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Open source ARM Cortex simulator models debut

Dec 8, 2010 — by Eric Brown — from the LinuxDevices Archive — 443 views

Imperas released open source simulations of ARM'S Cortex-M series of cores on its associated Open Virtual Platforms (OVP) site, with models for other ARM Cortex models expected to follow in the coming months. Imperas also announced that Cadence Design Systems is using Cortex-M and other Imperas and OVP models in some of its system design tools.

The Cortex-M processor core models and example platforms are available from the Open Virtual Platforms website, along with models of other ARM processors including the ARM7, ARM9, ARM10, and ARM11 families. All the models work with the open source OVP simulators (OVPsim), as well as more robust commercial simulators and development tools from Imperas, says the company.

The Cortex-M models are claimed to be "instruction accurate," and perform at hundreds of millions of instructions per second, says Imperas.

First up: Cortex-M3

The initial Cortex-M model will be for the venerable Cortex-M3 core, says Imperas. Although the low-end workhorse Cortex-M series does not get the attention of its newer Cortex-A siblings, they are a central — and profitable — part of ARM's business.

ARM Cortex-M3 architecture
(Click to enlarge)

When it was first announced in 2004, the Cortex-M3 was touted for delivering "32-bit processing at 8-bit microcontroller prices." It was the first processor core to include ARM's 16/32-bit Thumb-2 ISA instructions, and was designed to be the smallest and lowest-power core possible at the time.

Most embedded developers will be more interested, however, in waiting for OVP core models for other ARM Cortex cores, which will be available within the next 16 weeks, says the company. Presumably, these will include simulators that can help take the bite out of exploring complex multicore SoCs such as the Cortex-A9.

OVP also offers reference virtual platforms incorporating some of its ARM cores, including bare metal platforms, as well as a virtual platform of an Atmel AT91SAM7 processor. In addition, it provides a virtual platform of the ARM IntegratorCP development board using the ARM926EJ-S core. The board is said to enable users to boot Linux in under 10 seconds on a 2GHz laptop using OVPsim.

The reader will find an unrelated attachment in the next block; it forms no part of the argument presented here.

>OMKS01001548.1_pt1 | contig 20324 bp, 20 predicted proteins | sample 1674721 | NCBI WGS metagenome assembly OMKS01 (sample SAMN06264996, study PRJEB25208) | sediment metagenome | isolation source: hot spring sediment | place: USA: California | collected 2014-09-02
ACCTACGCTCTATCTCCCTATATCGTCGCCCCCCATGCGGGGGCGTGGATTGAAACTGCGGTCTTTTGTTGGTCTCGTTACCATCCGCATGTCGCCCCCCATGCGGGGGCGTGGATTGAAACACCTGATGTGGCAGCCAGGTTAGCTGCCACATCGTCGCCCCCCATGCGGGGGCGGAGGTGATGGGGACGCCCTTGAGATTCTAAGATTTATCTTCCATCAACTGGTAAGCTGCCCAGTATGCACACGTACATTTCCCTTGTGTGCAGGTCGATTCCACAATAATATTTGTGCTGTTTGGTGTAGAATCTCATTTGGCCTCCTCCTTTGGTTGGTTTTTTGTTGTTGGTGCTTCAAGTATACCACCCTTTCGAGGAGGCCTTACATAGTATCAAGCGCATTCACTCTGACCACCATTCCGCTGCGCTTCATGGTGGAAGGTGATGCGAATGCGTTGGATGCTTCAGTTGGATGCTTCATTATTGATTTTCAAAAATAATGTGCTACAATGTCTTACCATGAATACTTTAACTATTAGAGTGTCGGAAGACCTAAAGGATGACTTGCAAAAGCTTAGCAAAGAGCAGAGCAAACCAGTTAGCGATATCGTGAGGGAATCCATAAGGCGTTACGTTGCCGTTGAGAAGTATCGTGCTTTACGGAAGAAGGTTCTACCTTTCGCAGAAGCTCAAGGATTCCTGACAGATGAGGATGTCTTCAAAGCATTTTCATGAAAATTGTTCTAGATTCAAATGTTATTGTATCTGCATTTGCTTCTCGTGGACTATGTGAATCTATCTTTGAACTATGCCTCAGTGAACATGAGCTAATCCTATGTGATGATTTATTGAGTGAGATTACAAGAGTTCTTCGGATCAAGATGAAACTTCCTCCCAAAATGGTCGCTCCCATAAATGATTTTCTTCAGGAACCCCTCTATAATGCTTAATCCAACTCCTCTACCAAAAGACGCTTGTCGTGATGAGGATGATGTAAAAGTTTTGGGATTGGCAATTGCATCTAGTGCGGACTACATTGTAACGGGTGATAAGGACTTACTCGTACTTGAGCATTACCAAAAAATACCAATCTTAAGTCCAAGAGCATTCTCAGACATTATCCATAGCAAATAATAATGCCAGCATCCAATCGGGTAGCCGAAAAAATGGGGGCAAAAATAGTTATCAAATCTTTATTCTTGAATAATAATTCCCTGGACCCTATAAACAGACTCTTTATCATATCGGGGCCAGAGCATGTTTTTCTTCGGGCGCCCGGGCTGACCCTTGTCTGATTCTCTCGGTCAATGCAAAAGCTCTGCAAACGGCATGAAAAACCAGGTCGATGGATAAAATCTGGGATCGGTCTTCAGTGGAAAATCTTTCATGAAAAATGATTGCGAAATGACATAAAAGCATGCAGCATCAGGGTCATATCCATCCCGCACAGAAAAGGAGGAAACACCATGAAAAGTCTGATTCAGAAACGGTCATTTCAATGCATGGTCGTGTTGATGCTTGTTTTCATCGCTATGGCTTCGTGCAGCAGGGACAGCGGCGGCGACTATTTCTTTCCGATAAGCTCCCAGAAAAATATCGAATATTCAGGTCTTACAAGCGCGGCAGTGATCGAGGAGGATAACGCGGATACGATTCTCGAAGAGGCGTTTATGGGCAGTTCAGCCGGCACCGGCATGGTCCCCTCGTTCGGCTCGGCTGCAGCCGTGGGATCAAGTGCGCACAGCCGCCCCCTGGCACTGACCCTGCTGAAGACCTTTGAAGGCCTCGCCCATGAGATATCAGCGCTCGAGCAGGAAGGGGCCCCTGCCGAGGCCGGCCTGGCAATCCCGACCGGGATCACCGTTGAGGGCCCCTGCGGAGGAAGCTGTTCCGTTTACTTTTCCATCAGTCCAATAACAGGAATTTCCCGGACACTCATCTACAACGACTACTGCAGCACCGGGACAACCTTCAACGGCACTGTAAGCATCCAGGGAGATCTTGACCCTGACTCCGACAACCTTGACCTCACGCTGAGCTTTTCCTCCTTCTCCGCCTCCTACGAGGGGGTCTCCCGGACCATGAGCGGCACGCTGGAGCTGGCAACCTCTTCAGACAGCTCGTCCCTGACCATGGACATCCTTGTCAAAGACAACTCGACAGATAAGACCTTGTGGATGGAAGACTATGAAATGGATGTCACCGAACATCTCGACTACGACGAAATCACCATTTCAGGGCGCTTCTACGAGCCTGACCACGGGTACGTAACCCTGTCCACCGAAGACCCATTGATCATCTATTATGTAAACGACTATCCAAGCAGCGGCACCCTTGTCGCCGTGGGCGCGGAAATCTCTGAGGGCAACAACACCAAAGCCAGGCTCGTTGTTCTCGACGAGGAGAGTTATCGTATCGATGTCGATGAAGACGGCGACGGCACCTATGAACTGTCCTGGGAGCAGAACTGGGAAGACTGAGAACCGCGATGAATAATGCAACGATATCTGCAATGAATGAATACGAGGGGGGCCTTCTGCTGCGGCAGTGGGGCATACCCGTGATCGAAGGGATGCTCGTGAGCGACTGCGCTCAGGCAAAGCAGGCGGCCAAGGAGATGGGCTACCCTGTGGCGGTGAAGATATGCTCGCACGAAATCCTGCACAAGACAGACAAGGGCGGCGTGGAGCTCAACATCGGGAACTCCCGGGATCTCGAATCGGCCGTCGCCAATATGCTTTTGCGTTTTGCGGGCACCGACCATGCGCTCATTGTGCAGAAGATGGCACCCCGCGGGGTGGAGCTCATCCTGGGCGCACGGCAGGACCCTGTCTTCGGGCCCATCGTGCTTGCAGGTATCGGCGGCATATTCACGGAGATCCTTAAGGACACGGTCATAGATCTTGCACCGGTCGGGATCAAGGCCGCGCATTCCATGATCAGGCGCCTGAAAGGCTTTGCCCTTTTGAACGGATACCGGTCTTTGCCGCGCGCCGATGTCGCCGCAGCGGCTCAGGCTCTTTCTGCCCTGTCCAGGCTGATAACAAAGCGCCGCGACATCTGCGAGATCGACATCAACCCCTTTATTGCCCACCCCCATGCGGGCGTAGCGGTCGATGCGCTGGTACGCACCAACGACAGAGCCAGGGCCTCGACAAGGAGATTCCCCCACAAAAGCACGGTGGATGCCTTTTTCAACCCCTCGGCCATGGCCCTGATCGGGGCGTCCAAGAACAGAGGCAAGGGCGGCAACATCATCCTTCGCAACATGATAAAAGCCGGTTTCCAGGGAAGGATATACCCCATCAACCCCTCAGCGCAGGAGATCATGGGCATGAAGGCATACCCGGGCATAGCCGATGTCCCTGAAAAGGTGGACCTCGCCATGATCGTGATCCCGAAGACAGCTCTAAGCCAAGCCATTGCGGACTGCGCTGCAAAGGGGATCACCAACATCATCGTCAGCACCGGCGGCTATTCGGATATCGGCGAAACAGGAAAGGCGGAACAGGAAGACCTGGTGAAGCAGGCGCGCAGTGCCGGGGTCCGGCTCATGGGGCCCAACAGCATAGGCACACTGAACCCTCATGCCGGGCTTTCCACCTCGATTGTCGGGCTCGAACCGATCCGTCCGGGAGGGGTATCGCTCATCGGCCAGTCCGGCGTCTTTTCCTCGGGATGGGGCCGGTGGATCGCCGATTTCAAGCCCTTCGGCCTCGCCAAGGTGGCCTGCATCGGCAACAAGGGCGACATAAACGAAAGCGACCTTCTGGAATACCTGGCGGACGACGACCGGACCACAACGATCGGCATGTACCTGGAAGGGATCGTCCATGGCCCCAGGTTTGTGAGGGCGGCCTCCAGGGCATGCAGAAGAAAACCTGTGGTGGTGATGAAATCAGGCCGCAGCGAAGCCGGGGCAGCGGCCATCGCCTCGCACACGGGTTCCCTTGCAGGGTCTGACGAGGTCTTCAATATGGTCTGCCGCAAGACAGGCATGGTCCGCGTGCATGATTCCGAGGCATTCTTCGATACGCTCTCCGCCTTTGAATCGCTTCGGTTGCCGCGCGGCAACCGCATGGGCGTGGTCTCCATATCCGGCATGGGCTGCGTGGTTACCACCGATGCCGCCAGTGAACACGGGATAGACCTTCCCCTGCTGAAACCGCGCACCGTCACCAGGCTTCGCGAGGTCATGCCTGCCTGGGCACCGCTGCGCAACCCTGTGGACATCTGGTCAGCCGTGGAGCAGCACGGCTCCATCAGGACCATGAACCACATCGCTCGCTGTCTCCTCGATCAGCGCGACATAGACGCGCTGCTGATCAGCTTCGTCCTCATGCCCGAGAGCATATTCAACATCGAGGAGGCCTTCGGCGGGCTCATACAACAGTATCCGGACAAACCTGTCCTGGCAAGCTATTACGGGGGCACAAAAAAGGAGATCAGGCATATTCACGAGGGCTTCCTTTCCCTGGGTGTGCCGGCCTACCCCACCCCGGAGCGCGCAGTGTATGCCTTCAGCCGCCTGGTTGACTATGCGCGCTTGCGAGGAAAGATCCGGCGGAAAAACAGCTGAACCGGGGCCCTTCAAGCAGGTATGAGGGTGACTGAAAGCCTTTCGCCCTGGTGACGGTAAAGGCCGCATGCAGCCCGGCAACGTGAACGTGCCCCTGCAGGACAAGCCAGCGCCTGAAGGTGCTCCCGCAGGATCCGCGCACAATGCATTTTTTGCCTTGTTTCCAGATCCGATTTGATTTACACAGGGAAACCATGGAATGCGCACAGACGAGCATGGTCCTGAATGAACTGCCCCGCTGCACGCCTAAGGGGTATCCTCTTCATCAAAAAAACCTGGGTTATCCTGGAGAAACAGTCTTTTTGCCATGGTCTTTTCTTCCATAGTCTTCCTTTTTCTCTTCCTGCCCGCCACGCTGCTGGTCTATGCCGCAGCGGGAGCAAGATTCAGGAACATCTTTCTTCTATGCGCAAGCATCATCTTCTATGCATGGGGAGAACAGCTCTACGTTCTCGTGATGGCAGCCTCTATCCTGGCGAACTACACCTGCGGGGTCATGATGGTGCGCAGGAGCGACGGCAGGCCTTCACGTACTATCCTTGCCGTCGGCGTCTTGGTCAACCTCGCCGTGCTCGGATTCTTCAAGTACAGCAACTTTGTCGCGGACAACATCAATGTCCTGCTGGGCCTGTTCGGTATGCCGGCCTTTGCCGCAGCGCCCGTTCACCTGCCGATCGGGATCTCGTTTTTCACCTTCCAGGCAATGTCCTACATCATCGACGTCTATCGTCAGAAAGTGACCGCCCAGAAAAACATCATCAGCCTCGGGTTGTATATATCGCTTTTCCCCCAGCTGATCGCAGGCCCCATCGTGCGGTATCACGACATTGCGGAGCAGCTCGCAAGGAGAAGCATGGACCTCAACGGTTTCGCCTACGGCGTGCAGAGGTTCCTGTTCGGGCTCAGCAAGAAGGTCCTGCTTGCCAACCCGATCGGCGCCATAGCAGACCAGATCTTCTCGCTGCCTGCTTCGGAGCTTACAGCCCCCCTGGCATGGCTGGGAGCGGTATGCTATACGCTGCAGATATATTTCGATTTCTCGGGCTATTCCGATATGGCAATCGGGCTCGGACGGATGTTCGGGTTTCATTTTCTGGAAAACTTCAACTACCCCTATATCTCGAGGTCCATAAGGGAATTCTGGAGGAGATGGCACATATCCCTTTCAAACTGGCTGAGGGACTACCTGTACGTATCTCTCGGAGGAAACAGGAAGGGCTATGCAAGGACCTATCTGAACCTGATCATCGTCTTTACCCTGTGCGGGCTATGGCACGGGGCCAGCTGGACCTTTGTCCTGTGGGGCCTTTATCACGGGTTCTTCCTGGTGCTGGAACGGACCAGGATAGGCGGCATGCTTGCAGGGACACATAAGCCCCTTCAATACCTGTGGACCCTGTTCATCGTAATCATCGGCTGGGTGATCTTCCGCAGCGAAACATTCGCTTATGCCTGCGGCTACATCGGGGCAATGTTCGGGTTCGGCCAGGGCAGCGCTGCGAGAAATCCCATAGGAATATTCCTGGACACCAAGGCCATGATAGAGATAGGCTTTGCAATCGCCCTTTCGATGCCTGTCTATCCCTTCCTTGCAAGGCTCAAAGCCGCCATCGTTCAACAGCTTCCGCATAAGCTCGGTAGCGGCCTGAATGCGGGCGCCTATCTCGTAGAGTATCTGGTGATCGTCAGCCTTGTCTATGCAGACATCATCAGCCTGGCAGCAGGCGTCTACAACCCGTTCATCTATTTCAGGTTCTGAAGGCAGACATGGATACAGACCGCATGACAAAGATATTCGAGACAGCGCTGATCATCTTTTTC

Cadence collaboration on EDA360

The Cortex-M model and other OVP models will be used in an Imperas collaboration with Cadence as part of the latter's EDA360 "industry vision" for application-driven system development, says Imperas. Specifically, the collaboration involves EDA360's "System Realization" components.

As part of the collaboration, Imperas has joined the Cadence System Realization Alliance, and both Imperas and OVP and Imperas software development tools have been integrated with the Cadence Incisive Enterprise Simulator and Incisive Software Extensions products, says the company.

Stated Michai Siwinski, group director of product management for System Realization at Cadence, "Their Open Virtual Platforms technology, model creation tools and the large library of fast processor core models complements Cadence System Realization offerings to provide an effective solution for system and software development."

Stated Simon Davidmann, president and CEO, Imperas, and founding director of the OVP initiative. "OVP, with ultrafast simulation, accelerates the development cycle and makes debug easier for software engineers."


Imperas launched OVP in March 2008, making much of its simulation and virtual prototyping technology — public and freely available, says the company. The technology includes free open source models, API documentation, and a downloadable simulator. OVP reference platforms are all available as source code, and can be easily modified to add or change the memory and peripheral components, says Imperas.

The OVP processor models are focused on supporting embedded software developers, especially those building hardware-dependent software such as firmware and bare metal applications, says Imperas. Virtual platforms utilizing these models can be created with the OVP peripheral and platform models, or the processor models can be integrated into SystemC/TLM-2.0 based virtual platforms using the native TLM-2.0 interface available with all OVP models, says the company.

In addition to working with the OVP simulator, which offers integration with the Eclipse IDE, the models work with Imperas' commercial tools for multicore software verification, analysis, and debug, says the company. These are said to include tools for software development on virtual platforms, including OS- and CPU-aware tracing, profiling, and code analysis tools.

Imperas has previously helped MIPS develop fast simulation models for its 1074K CPS core, as well as for its M14K and M14Kc cores. MIPS models are available from OVP, along with the aforementioned ARM models, plus models for Virage ARC, NEC, PowerPC, and openCores processors, says OVP.

All the platforms are available for Fedora Linux Core 4, and Windows XP Professional SP2 desktop systems, says the company.


The OVP simulators for ARM Cortex-M processors are available for free download at the site, here. Imperas may be found at its website, here.

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